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Affordable Housing , Community Development , Homelessness , Housing Policy Briefs

Access and Opportunities

29 November 2017
Partnership for Strong Communities (PSC)

Elizabeth A. Roberts, MSW, Policy Analyst, Partnership for Strong Communities

Being employed with an organization that utilizes a collective impact approach has been an aspiration since I began a career with a Masters of Social Work in policy.  Joining the team at the Partnership for Strong Communities (PSC) has been an extraordinary experience.  Not only does PSC strive to end homelessness and expand affordable housing, but PSC also encourages the establishment of robust communities. PSC is unique because we address multiple social and systemic issues.  I am honored to be a part of an organization that envisions a future in which “Connecticut is a state of strong, vibrant communities where all people can find safe, affordable homes with access to opportunities, and where being without a home, even briefly, is the rare exception.”  This vision dovetails perfectly with my professional goals.  

I truly began to recognize the important role of safe and affordable housing during my time as a graduate student, on both an academic and personal level.  One of my most rewarding experiences was with a pilot program that combined inter-professional collaboration with community outreach. Each member of the team was from a different area of expertise, from a dentist to a psychiatric nurse. The purpose of the program was to aid individuals who frequently utilized hospital emergency departments.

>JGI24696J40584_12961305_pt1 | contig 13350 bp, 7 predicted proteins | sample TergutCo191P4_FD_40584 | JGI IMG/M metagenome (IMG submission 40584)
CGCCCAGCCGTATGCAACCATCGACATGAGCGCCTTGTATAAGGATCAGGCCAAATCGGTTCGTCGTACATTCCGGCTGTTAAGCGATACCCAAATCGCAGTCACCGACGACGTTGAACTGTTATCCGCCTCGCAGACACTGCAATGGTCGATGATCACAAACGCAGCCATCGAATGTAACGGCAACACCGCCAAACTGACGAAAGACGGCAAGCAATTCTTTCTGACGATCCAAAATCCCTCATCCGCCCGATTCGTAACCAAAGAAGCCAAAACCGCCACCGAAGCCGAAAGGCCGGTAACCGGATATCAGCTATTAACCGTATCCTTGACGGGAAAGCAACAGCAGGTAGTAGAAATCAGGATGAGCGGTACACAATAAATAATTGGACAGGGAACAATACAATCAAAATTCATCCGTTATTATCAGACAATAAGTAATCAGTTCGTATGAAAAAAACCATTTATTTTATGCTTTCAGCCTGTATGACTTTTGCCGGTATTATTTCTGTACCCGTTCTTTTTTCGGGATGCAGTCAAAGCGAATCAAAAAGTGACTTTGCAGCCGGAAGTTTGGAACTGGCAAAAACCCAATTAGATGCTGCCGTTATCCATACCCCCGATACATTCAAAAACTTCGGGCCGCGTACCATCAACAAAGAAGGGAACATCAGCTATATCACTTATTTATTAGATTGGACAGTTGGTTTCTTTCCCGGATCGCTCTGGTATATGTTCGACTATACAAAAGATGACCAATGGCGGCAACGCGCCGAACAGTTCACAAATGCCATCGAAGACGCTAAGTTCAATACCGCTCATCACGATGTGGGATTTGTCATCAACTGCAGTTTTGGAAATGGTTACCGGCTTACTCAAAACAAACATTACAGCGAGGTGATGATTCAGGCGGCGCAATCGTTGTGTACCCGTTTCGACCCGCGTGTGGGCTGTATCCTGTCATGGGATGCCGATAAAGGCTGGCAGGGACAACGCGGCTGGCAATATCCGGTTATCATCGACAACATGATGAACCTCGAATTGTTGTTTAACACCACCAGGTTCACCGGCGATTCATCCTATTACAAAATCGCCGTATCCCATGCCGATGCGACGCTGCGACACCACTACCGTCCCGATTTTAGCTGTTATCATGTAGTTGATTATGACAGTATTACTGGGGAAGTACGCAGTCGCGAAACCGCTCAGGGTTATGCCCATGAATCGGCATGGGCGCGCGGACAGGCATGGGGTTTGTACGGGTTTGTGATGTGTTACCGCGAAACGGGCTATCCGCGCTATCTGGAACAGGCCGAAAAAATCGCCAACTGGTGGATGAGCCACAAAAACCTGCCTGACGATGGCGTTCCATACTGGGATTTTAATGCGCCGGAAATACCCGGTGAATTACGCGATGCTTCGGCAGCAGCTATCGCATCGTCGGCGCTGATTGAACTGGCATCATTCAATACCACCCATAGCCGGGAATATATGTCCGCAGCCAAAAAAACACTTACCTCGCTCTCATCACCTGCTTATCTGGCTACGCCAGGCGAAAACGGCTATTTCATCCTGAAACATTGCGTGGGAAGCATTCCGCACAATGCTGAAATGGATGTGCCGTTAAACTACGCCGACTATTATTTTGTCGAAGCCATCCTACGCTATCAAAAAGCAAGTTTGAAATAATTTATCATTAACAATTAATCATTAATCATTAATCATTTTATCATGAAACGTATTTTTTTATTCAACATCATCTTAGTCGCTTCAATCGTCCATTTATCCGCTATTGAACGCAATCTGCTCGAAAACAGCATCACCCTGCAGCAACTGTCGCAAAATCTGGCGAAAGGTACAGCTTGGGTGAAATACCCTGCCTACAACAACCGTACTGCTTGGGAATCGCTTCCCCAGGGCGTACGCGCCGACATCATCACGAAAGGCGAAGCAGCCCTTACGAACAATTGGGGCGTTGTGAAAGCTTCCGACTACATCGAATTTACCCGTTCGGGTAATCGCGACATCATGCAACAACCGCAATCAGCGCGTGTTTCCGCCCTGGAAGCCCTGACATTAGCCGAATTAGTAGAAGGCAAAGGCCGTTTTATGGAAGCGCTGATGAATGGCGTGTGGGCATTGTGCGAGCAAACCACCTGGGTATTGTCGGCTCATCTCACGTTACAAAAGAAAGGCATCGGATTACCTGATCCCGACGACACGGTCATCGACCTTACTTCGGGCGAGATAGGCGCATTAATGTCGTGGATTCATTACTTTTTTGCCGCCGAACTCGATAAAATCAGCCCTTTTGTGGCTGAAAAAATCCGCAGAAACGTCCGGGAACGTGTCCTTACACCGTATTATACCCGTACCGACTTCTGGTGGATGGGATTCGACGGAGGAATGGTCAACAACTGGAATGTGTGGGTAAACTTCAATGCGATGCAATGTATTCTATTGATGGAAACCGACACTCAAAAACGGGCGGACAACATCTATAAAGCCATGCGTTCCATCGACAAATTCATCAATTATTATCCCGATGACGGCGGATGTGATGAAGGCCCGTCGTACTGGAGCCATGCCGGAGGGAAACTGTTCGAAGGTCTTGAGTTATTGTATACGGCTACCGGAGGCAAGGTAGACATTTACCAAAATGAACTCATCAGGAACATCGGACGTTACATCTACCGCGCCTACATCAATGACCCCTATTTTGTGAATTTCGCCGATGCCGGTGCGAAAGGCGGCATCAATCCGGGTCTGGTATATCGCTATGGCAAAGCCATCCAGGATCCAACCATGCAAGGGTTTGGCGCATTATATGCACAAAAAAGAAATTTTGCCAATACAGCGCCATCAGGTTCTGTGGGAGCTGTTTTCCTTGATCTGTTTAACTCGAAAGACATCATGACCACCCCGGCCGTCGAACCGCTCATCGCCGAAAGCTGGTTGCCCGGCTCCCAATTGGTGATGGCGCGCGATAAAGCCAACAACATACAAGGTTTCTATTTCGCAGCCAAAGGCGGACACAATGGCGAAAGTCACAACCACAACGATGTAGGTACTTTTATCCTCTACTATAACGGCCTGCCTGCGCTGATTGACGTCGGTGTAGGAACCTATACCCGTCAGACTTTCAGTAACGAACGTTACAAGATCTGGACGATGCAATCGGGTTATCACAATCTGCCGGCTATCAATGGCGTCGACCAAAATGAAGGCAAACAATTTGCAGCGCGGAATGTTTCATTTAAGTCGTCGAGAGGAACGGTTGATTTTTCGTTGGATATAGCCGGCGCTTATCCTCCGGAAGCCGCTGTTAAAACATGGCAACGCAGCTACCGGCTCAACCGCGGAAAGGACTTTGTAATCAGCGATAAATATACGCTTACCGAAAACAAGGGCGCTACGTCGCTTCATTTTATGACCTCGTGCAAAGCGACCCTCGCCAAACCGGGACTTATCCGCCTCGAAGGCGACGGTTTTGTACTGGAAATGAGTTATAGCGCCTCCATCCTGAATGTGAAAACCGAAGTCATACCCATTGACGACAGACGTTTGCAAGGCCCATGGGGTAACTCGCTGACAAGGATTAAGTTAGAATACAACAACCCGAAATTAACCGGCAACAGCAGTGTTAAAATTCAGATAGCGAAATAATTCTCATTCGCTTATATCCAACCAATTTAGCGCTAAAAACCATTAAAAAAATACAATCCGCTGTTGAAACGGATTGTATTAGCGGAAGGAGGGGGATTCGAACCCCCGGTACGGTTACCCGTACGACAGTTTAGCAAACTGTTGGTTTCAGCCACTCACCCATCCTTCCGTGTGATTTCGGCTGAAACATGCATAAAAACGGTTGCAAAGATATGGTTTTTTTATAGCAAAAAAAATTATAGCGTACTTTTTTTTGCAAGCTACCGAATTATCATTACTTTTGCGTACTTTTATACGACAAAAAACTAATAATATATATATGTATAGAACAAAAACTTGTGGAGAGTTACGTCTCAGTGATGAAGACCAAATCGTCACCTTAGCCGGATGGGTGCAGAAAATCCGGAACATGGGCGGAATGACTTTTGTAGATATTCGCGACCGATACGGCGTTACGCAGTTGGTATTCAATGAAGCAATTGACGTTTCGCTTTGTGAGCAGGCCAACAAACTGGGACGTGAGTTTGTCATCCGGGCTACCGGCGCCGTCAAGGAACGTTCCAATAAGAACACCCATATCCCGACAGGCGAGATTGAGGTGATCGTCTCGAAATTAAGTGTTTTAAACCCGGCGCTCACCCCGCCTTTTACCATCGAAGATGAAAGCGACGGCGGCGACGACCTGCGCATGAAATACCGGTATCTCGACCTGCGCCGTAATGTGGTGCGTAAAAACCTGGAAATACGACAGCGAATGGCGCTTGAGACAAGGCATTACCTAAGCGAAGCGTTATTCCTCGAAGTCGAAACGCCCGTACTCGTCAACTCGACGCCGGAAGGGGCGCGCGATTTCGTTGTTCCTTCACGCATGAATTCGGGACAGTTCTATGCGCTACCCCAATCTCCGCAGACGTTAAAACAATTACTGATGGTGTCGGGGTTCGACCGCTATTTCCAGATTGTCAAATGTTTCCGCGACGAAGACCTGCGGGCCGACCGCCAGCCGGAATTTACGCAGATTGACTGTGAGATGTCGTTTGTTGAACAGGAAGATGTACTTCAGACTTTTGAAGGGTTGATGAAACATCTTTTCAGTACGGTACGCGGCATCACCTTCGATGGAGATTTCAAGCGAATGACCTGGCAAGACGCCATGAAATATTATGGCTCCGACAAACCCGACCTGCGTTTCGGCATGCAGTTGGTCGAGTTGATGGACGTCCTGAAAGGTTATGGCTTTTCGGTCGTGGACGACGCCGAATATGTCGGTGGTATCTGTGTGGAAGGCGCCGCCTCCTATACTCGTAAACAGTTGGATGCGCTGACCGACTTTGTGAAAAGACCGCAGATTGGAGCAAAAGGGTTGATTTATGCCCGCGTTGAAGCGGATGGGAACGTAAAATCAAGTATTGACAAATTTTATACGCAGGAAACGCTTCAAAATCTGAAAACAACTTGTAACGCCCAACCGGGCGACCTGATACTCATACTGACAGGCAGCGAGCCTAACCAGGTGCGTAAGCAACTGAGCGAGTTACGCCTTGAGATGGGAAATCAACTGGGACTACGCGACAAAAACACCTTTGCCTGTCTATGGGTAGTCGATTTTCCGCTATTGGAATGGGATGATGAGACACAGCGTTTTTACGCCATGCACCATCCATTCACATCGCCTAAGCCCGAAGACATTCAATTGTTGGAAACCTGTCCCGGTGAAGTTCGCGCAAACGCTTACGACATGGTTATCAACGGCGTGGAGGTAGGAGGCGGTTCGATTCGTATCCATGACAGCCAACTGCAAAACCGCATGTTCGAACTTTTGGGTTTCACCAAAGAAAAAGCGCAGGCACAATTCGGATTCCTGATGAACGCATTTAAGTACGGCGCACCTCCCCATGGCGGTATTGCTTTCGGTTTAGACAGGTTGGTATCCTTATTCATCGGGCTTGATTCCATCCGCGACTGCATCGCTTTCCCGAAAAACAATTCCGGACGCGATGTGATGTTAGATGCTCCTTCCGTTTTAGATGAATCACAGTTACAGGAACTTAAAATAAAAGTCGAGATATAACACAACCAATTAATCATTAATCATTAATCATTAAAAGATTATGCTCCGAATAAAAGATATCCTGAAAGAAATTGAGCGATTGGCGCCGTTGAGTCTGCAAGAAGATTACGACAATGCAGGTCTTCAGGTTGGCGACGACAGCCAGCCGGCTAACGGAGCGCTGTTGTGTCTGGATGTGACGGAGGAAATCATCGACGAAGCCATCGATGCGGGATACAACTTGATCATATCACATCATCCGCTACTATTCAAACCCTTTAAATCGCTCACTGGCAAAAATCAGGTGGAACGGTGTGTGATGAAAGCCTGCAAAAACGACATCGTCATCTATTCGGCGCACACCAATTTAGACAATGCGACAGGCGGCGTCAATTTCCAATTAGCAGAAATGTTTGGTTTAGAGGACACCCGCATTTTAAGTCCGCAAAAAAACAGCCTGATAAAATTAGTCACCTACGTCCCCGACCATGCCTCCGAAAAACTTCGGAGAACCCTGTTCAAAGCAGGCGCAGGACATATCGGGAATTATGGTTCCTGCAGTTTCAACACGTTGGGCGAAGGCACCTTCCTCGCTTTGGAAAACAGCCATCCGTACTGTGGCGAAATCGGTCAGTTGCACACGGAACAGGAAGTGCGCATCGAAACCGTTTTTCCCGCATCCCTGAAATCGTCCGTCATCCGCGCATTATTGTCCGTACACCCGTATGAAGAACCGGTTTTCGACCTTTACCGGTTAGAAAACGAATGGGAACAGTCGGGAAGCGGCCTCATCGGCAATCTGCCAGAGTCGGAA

As a social worker, my role was to develop relationships with our clients, gain their perspective, and identify underlying causes and concerns.  Each member of the team provided evaluations from a strengths-based perspective. Since the team aimed to implement sustainable changes, we included our clients in the decision-making process. The clients we served were from a variety of backgrounds and circumstances, although they all had situations in which housing played a role in their health status. Some of the individuals we assisted were on the verge of becoming homeless, some were living with relatives, and others were disabled or Veterans.  Through participation in this pilot program, I observed wonderful outcomes. In addition to resolving some housing matters, our clients also underwent health improvements and an increased ability to perform self-care. 

Despite the successes, it became progressively apparent that there are many barriers involved in the process of obtaining housing.  In fact, I had a profound personal experience that furthered my awareness, particularly in regards to discrimination with health and housing matters.  Unfortunately, my experience began with the passing of my grandparents.  Prior to their deaths, they provided care for my uncle who was diagnosed with Cerebral Palsy as a toddler.  Over the course of several months, my mother and I became advocates for my uncle, and we still are today.  Not only does a person’s health affect their ability to locate housing, but disabled individuals frequently experience discrimination in the process.

The National Alliance Trends Report confirms that in 2016 over 80% of housing complaints involved some form of discrimination, including 55% based on disabilities (NFHA, 2017).  These statistics reveal that there is an ongoing need to address social and systemic issues.  Ultimately, we helped my uncle obtain safe and affordable housing.  Yet, this experience provided an in-depth understanding of the ways in which health influences housing, and vice versa.  These experiences helped sustain my ambition to complete a graduate degree in social work, as well as fuel my desire to belong to an organization that is dedicated to ending homelessness, expanding the creation of affordable housing, and building strong communities in Connecticut. 

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